October 6, 2016

The Cyber

Can a secret still be a secret if everybody knows about it? Top brass US intelligence officials, including former NSA director General Michael Hayden, seem to think so. “Stuxnet, no comment!” echoes like a mantra ...

Can a secret still be a secret if everybody knows about it?

Top brass US intelligence officials, including former NSA director General Michael Hayden, seem to think so. “Stuxnet, no comment!” echoes like a mantra throughout the beginning of Zero Days, Alex Gibney’s latest documentary, airing on Showtime November 19th. Unfortunately for the higher-ups at NSA, the secret’s out and pandora’s cyber box has been thrown wide open.

Co-designed by NSA and Mossad to wreak havoc on Iranian centrifuges back in the mid 2000’s, the Stuxnet virus, “the Stradivarius of malware,” has ushered in a whole new world, one in which physical objects in the real world can be turned into targets for sophisticated cyber weapons.

Nations around the world have rules of war IRL—treaties and red lines for nuclear and chemical weapons—but what are the rules of engagement online? Al-Qaeda whistleblower and all-around intelligence guru, Richard Clarke, tells us about the critical need for a new Geneva Convention for cyber warfare.

The Internet began with beautiful dreams of free-flowing information, of unfettered access to all the world’s information, of technology making the world a better place. But behind all the promises and wonders lay hidden vulnerabilities. Now with each hack, each breach, each leak—all spawning thousands of news stories around the world—we’re all being forced to confront the other side of paradise.

This hour, it’s digitally assured destruction, with Walter Isaacson, Richard Clarke, Alex Gibney, Jeremy Allaire, Sara M. Watson and Jonathan Zittrain.

Timeline: Weaponizing the Web

  • 1952: The National Security Administration (NSA) is founded secretly by the Truman administration to surveil communications and provide intelligence to governments.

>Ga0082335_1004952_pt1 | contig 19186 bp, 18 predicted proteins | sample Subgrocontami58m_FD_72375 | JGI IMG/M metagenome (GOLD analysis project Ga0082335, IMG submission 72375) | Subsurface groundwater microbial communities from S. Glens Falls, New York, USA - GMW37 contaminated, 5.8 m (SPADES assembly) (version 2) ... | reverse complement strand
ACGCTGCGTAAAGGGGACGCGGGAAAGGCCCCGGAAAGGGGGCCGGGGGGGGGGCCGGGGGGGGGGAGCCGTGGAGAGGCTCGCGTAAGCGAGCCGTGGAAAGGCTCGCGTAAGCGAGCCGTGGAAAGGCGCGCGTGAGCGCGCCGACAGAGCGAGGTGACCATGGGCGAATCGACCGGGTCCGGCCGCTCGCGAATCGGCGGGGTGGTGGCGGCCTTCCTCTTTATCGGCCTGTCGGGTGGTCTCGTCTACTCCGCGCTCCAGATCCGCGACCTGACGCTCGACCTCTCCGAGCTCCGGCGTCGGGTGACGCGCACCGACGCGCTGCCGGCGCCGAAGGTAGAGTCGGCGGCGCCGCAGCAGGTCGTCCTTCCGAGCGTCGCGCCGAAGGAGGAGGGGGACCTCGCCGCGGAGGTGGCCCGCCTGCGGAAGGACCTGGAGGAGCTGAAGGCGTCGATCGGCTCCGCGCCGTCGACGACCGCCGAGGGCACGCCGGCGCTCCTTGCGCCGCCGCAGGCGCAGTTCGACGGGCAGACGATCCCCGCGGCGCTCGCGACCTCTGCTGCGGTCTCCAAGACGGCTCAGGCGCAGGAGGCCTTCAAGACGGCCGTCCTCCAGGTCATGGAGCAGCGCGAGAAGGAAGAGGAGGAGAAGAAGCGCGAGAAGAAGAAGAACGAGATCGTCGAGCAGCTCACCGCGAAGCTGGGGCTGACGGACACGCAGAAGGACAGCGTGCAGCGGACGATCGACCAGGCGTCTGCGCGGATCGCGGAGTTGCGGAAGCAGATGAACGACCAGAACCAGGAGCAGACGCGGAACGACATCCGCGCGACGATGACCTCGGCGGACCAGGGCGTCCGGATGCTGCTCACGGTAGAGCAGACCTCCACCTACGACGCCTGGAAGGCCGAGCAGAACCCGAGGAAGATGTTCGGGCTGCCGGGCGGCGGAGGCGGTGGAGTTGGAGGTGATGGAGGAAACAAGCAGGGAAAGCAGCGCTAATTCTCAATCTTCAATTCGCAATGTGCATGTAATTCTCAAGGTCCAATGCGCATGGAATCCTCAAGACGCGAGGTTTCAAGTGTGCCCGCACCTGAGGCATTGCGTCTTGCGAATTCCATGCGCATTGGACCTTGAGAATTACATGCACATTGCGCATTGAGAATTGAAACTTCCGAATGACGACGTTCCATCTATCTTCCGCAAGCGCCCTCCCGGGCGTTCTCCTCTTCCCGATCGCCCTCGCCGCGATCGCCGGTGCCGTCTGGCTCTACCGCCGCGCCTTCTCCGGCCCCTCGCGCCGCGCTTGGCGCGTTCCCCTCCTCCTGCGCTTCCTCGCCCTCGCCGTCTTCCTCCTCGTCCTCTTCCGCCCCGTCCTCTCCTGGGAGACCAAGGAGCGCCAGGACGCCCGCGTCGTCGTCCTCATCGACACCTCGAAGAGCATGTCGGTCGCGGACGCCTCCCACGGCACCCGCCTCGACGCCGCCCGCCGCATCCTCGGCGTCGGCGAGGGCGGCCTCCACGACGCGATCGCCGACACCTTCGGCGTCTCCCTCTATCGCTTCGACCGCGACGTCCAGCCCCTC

• 1952: Israel’s intelligence corps Unit 8200 founded.
  • 1989: Tim Berners-Lee conceives of the internet at CERN.
  • 2007-10: The US and Israel sabotage Iran’s uranium enrinchment facilities at Natanz with Stuxnet, malware coded by the NSA in conjunction with Unit 8200. It’s the first time a cyber attack affects real-world infrastructure. (Reuters)
  • 2009: United States Cyber Command (USCYBERCOM) created under the Obama administration as the “offensive” outgrowth of the “defensive” NSA. (Washington Post)
  • 2010 Iran creates their own cyber command organization, قرارگاه دفاع سایبری‎‎ (The Cyber Defense Command).
  • 2012: Iran’s Cyber Defense Command releases a virus that erases three-quarters of the files at Aramco, Saudi’s national oil company. (New York Times)
  • 2013: Edward Snowden and Glenn Greenwald leak NSA documents, revealing the scope of the U.S. executive branch’s global surveillance powers. (The Guardian)
  • 2015: Obama administration releases official cyber policy. (The White House)
  • 2016: Justice Department indicts seven Iranian hackers for breaking into major US banks and attempting to shut down a dam in NY. (Bloomberg)
  • 2016: Alex Gibney documentary reveals large-scale offensive cyber program, Nitro Zeus. (New York Times)

Extended interviews

Podcast • December 16, 2010

Wikileaks: A Simulation of Net Wars to Come

Click to listen to Chris’ conversation with James Der Derian and Ronald Deibert (37 minutes, 18 mb mp3) With Net thinkers James Der Derian at Brown and Ron Deibert at the Univesity of Toronto, we’re ...

Click to listen to Chris’ conversation with James Der Derian and Ronald Deibert (37 minutes, 18 mb mp3)

With Net thinkers James Der Derian at Brown and Ron Deibert at the Univesity of Toronto, we’re looking for a new lede on the Wikileaks story. Julian Assange, poor devil, is the least of it — even if Bill O’Reilly wants to rip him apart with his bare hands and Vladimir Putin would give him the Nobel Peace Prize. What’s interesting, in this conversation anyway, is the glimpse of an arms race in cyberspace, and the cautionary lesson in the geopolitics of the Internet.